Take No Prisoners

Molly Hatchet

Epic Records, 1981


REVIEW BY: Christopher Thelen


By the time of their fourth album, Take No Prisoners, Jacksonville, Florida-based Molly Hatchet was undergoing their trial by fire. They had experienced the departure of vocalist Danny Joe Brown after Flirtin' With Disaster, and new vocalist Jimmy Farrar seemed to polarize Molly Hatchet's fans. Add into this the fact that Southern rock was quickly fading in popularity (at least in terms of being the next big flavor of the month), and you had a band who needed to re-position themselves on a course of success.

This is where things are a little confusing, at least for me. my_heart_sings_the_harmony_web_ad_alt_250 Take No Prisoners is a definite improvement over their previous disc Beatin' The Odds, and when Molly Hatchet succeeds, they do so with flying colors. But their missteps are spectacular failures, leaving this disc (which is currently out of print) a decidedly mixed bag.

First things first, though. Farrar has definitely shown that he was able to grow in his role in the band, as his vocals show marked improvement over Beatin' The Odds. (Too bad this disc would be his swan song with the band.) Listen to tracks like "Lady Luck," "Power Play" or even the all-out rocker "Bloody Reunion" which opens this disc, and you'll know that Farrar feels more at home with this material.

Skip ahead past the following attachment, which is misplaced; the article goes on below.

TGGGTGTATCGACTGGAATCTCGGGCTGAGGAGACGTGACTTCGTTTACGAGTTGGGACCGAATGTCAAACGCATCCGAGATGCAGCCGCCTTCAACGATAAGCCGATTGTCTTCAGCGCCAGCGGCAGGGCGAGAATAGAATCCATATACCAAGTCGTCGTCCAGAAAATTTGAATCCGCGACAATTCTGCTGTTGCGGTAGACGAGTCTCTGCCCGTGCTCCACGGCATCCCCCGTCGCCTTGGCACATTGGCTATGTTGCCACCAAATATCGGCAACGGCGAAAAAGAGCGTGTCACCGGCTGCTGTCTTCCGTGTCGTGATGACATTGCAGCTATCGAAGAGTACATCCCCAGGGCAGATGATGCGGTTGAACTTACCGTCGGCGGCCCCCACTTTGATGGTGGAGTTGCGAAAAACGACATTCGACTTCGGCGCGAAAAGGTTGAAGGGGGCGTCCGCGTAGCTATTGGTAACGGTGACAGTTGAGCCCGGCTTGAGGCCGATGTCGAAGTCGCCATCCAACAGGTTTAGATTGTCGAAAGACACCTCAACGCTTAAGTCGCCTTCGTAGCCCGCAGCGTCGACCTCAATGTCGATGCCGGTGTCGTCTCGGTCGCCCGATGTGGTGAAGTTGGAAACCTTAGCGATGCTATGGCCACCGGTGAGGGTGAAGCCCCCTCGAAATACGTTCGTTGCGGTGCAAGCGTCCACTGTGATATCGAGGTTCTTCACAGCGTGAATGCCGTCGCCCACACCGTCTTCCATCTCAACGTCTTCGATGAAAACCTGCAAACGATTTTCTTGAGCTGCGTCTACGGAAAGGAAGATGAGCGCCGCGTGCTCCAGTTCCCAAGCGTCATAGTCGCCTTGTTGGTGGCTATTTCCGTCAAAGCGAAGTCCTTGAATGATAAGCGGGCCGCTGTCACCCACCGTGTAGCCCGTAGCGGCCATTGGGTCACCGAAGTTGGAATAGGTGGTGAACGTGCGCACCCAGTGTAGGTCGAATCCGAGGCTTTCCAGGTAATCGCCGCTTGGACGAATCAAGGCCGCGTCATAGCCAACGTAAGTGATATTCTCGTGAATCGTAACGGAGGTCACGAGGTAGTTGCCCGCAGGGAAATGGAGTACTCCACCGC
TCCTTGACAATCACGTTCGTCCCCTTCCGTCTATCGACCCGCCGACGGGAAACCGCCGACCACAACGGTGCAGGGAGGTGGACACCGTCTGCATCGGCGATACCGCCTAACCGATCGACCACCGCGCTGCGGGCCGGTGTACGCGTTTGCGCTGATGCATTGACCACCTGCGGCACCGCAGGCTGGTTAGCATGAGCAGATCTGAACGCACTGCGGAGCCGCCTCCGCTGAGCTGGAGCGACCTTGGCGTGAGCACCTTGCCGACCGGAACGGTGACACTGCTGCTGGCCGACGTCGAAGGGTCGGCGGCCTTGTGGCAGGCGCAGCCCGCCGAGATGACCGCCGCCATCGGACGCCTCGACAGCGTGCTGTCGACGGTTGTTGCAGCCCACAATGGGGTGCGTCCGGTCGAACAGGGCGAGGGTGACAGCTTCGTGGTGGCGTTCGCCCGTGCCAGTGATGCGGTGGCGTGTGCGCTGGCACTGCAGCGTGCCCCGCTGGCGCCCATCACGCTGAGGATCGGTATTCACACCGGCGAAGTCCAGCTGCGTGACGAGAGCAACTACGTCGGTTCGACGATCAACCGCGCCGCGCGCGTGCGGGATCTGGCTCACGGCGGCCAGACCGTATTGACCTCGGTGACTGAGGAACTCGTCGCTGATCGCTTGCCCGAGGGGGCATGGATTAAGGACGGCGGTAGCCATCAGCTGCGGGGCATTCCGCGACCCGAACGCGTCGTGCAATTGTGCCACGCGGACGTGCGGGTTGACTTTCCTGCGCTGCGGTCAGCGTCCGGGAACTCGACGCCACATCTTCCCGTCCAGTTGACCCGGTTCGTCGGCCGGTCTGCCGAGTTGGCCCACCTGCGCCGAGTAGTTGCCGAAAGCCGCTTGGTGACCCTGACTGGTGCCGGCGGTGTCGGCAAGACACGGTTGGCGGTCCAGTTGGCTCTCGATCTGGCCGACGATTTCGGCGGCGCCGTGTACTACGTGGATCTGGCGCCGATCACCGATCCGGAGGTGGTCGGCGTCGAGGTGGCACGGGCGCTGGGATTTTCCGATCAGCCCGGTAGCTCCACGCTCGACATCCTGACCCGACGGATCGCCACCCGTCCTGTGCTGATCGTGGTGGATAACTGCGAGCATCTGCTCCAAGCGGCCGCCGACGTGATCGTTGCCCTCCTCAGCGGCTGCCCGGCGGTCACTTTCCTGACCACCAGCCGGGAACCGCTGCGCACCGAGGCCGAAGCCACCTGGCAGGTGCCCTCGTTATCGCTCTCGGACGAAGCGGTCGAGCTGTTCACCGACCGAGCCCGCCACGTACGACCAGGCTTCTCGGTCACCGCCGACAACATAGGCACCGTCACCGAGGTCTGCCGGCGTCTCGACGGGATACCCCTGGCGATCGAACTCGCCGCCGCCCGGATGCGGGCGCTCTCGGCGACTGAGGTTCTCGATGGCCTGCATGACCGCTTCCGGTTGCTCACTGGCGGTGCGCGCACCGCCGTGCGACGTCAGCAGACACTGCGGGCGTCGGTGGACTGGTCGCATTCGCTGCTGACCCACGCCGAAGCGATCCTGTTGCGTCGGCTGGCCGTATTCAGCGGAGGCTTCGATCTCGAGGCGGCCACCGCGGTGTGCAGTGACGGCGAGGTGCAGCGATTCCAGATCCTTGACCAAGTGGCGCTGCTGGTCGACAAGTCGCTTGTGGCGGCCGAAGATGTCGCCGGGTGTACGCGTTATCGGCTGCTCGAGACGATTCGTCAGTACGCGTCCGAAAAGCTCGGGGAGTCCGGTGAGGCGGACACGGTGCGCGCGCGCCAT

In fact, the material on Take No Prisoners which stands out is truly amazing -- making one wonder why this disc is not available at this particular time. Check out songs like "Dead Giveaway" or "Loss Of Control" and you'll quickly come to realize that Molly Hatchet was most definitely back on track.

Yet despite all of the advances in the music, there are two instances of weakness -- and oh, how weak they are. "Respect Me In The Morning" starts out promising, but quickly dissolves into a he-said-she-said mush of pop tripe, not even worthy of your time. Likewise, I don't know who thought it would be a good idea to start out "Long Tall Sally" as a slow-tempoed plodder, but all interest is lost by the time the band finally kicks this song into high-gear. In retrospect, this was probably not the best cover choice for the band -- in fact, four albums into their career, why did they even need to resort to cover versions of songs?

Yes, these two weak songs threaten to derail the whole album, but the fact is that Take No Prisoners is a more solid effort than these two misfires. If anything, this disc not only cements Molly Hatchet's reputation as a solid rock outfit, but it also should have removed any misgivings about Farrar's position in the band. Regrettably, the latter would not prove to be true, as Farrar left following this disc -- leaving the door open to Brown's return.

Rating: B-

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